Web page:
I've got a web service that deals with request / response objects. There are strict, externally-defined schemas constraining both the structure and the content of both requests and responses. I need to validate all requests as they are received and all responses before they are sent back (on the web service end of the wire).

I don't want to replicate the validation rules in code, so I'll be validating serialized request / response objects (XML), probably using XmlReader as a starting point (for speed). It'll be 1-way object --> XML validation method that screams if validation fails, otherwise the original object will be used for the actual work.

I'm using WCF, but with XMLSerializer as the schemas are complex and I need the additional XSD support.


1) Is there a way to avoid re-serializing the objects as they hit my end of the wire? Ideally I'd like to get at the XML before it's de-serialized on the way in, and after it's serialized, just before it goes, on the way out.

I'm aware of [OnSerializing] and [OnSerialized] annotations, but they won't work with XMLSerializer. I don't think I should be writing ReadXml() and WriteXml() using IXmlSerializable either - the schemas are complex and subject to change.

2) Given the XML documents are quite small (122kb seems to be the top end in the sample data set I have) am I right in asserting that the performance hit of re-serializing will be negligible?

3) Any better ideas?

2 Answers 2


To answer my own question: yes re-serializing would have been redundant.

The answer I was looking for was to use Message Inspectors - job done.

  • Your question title, though, does not hint about WCF. I suppose Message Inspectors are a WCF concept. Oct 21, 2015 at 14:41

Have you thought about using the XSD code-gen tools? They can deserialize/serialize and validate via schema orders of magnitude faster than other techniques in C#. You can use partial classes or wrapper classes to add additional fields or object hierarchy for your domain business logic.

xsd.exe schema.xsd /classes

Some code I lifted from here: http://snipplr.com/view/2660/serializing-and-deserializing-a-class-created-with-xsdexe-using-xml-strings/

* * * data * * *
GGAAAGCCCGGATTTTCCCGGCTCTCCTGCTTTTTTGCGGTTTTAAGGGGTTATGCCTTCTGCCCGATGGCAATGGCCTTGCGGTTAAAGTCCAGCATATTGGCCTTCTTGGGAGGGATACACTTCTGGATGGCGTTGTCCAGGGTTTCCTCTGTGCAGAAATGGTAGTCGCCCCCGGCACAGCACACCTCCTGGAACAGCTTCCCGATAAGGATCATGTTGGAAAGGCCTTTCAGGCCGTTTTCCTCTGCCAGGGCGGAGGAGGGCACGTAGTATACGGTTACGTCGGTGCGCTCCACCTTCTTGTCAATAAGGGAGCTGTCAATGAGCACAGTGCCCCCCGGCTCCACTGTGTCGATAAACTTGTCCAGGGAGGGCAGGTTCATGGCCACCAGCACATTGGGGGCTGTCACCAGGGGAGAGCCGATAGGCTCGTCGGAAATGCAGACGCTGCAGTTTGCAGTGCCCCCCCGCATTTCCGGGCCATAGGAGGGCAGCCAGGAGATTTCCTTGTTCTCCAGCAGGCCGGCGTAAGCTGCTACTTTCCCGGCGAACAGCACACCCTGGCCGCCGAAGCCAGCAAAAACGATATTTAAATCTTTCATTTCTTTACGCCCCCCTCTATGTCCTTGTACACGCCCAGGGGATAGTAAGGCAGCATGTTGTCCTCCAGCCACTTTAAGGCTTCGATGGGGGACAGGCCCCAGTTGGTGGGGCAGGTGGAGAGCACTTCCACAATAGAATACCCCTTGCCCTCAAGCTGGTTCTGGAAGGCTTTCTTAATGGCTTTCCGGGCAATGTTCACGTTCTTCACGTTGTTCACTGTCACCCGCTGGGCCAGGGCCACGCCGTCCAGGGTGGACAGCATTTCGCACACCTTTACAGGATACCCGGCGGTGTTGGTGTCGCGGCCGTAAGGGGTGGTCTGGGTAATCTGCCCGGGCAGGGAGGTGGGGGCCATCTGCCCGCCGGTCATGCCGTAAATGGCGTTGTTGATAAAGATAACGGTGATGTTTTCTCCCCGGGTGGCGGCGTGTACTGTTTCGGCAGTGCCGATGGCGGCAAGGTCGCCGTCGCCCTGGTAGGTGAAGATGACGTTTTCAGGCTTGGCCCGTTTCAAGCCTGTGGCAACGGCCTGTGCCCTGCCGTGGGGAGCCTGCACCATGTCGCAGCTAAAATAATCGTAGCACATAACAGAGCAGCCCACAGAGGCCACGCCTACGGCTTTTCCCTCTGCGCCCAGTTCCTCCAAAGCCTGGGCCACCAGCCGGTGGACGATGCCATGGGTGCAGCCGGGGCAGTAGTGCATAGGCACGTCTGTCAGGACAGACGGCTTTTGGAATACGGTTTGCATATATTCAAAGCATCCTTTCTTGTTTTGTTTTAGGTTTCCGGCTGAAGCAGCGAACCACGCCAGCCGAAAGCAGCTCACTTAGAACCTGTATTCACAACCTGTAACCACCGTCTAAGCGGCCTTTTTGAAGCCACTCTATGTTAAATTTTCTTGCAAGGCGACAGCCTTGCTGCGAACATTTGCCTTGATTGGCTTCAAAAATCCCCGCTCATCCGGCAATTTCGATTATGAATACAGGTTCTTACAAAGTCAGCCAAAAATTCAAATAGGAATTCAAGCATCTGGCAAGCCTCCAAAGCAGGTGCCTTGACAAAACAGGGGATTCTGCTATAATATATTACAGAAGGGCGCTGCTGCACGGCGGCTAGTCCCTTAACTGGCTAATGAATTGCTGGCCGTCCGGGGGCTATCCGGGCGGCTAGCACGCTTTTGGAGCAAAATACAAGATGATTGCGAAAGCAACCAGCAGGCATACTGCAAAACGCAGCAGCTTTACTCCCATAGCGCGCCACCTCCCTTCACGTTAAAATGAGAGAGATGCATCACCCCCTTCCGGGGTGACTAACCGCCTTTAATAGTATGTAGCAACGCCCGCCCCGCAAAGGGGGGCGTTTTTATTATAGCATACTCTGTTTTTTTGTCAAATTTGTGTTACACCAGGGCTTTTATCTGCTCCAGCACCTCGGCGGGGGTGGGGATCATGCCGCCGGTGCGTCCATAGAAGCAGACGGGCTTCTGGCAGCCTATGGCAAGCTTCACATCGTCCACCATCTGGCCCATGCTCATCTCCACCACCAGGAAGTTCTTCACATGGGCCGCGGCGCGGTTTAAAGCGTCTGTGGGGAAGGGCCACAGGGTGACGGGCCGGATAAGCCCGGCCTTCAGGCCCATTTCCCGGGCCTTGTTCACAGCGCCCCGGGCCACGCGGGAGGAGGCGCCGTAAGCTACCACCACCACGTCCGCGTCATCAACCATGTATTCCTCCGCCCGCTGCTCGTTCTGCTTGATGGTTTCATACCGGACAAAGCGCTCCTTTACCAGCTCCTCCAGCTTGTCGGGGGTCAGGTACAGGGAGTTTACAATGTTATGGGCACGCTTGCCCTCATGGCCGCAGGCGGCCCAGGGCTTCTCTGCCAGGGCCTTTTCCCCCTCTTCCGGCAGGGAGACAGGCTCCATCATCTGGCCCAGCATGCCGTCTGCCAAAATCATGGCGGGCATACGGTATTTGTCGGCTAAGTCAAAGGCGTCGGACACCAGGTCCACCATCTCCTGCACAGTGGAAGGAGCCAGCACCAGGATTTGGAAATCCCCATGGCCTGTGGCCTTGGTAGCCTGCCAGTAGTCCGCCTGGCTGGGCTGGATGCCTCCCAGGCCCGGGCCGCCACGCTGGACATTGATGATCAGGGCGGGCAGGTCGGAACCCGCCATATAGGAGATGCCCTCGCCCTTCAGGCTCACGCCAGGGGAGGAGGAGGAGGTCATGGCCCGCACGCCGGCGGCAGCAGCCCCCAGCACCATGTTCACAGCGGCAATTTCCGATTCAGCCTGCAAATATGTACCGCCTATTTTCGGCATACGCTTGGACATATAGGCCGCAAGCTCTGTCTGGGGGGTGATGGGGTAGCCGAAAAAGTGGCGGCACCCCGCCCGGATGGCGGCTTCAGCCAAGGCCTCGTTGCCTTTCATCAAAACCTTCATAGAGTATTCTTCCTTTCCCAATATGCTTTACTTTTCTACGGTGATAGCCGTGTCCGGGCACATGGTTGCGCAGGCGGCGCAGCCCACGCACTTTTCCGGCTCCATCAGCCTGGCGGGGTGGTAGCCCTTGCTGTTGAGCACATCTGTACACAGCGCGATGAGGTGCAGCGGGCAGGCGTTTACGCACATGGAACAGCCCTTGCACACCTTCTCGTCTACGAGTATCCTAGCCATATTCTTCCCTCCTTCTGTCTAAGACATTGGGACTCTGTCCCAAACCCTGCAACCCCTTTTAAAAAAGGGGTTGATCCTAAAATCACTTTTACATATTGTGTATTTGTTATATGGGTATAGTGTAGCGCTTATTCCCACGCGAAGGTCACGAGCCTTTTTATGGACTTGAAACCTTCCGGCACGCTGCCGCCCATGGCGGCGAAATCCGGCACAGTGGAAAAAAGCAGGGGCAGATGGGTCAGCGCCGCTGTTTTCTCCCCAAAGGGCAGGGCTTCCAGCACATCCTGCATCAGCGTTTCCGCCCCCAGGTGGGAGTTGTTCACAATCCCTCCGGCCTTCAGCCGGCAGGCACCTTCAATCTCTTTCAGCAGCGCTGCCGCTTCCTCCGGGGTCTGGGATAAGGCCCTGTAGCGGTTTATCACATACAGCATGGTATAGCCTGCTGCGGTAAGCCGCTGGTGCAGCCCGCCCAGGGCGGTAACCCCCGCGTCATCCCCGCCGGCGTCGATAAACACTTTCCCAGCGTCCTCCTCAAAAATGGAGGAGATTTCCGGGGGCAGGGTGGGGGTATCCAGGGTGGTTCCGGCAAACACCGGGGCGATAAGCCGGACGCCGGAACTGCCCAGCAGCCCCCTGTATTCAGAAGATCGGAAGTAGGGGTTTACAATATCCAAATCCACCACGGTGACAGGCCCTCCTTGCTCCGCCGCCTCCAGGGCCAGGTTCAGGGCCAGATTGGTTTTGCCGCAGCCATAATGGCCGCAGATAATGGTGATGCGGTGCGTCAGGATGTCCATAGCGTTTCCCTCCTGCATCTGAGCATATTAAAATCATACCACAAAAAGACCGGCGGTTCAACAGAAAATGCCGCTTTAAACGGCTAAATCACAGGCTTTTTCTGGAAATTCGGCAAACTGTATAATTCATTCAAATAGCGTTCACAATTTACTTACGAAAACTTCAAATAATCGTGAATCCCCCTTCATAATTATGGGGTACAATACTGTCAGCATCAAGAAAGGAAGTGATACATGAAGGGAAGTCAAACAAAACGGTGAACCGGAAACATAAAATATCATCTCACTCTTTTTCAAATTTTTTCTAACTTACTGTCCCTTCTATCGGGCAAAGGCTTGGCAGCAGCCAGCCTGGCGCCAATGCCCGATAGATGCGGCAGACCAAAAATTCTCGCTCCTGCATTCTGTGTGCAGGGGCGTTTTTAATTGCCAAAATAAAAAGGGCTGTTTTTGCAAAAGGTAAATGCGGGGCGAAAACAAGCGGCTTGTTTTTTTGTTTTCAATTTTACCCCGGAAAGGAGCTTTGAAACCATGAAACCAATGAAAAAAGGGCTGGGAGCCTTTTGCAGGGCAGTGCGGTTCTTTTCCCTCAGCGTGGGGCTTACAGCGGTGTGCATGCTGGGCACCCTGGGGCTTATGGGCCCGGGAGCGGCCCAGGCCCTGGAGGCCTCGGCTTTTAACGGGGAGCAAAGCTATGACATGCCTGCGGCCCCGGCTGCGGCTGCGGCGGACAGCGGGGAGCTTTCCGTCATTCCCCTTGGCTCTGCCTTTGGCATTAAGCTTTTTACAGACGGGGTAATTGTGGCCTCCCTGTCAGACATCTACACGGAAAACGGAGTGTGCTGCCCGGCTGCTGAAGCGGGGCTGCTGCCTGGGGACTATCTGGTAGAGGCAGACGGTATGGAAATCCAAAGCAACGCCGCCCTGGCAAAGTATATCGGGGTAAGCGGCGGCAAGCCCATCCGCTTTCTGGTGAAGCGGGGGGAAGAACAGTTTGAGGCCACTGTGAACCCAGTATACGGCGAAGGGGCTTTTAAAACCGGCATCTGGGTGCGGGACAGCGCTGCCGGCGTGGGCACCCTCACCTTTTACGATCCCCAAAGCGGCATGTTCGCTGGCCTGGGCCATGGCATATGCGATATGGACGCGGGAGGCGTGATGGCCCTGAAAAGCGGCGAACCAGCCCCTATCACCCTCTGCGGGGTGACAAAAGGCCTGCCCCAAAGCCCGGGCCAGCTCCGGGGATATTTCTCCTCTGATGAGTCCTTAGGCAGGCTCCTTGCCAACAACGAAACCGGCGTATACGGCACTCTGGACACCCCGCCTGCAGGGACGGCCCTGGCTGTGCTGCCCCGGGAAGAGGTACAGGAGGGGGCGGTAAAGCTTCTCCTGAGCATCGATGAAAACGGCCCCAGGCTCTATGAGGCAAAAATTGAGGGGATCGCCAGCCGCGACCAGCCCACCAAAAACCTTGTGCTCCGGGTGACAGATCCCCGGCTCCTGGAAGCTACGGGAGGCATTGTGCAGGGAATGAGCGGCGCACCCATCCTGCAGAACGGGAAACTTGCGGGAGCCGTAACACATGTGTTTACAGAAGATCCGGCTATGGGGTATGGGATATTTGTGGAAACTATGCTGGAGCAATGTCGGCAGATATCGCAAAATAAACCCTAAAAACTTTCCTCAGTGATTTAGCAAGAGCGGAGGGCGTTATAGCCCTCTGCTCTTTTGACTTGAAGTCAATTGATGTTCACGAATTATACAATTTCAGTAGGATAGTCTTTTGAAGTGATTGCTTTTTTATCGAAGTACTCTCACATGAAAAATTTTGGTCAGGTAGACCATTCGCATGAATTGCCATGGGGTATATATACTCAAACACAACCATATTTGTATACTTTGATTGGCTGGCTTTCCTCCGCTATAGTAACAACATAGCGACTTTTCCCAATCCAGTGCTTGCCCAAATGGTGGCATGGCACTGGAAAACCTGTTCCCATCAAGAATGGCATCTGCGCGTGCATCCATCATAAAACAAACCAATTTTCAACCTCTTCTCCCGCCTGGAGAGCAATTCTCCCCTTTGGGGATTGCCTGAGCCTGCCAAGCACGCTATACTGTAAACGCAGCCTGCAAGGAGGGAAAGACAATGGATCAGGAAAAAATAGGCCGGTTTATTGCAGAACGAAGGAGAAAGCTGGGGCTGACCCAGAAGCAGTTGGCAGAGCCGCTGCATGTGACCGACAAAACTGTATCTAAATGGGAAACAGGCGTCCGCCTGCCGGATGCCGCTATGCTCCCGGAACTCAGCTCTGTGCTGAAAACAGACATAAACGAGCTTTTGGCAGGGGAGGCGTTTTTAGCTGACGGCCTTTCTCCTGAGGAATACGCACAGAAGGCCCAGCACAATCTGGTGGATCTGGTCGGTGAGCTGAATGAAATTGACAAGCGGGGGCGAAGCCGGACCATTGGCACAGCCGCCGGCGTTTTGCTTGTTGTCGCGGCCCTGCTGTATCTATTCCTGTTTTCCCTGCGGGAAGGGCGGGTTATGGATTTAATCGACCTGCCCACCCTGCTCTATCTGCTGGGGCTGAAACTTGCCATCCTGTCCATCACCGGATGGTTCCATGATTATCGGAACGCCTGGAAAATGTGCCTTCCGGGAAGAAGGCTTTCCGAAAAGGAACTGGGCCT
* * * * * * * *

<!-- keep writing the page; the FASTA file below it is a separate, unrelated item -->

public static string SerializeToXmlString(object targetInstance)
    string retVal = string.Empty;
    TextWriter writer = new StringWriter();
    XmlSerializer serializer = new XmlSerializer(targetInstance.GetType());
    serializer.Serialize(writer, targetInstance);
    retVal = writer.ToString(); 
    return retVal; 

public static object DeserializeFromXmlString(string objectXml, Type targetType)
    object retVal = null;
    XmlSerializer serializer = new XmlSerializer(targetType);
    StringReader stringReader = new StringReader(objectXml);
    XmlTextReader xmlReader = new XmlTextReader(StringReader);
    retVal = serializer.Deserialize(xmlReader); 
    return retVal; 

If you can't use XSD.exe (as you imply in your comments) then how about writing a few helper class functions that use XmlDocument.Validate right as you receive or send the messages? http://msdn.microsoft.com/en-us/library/ms162371.aspx You wouldn't really be duplicating validation code if it's a shared component.

From their nice example:

XmlReaderSettings settings = new XmlReaderSettings();
settings.Schemas.Add("http://www.contoso.com/books", "contosoBooks.xsd");
settings.ValidationType = ValidationType.Schema;

XmlReader reader = XmlReader.Create("contosoBooks.xml", settings);
XmlDocument document = new XmlDocument();

ValidationEventHandler eventHandler = new ValidationEventHandler(ValidationEventHandler);

// the following call to Validate succeeds.
  • Other restrictions have rendered me unable to use XSD.exe / SVCUTIL.exe. I hadn't explored implicit validation with these tools, however. Can you please elaborate?
    – Tom Tom
    Feb 12, 2013 at 14:18
  • link documentation is here but when you construct the class(es) with the XML string it will run XMLSerializer methods with the embedded XSD details that it code-generates
    – Matt Kerr
    Feb 19, 2013 at 23:41
  • Please update the original question to rule out usage of those tools. :)
    – Matt Kerr
    Feb 19, 2013 at 23:48

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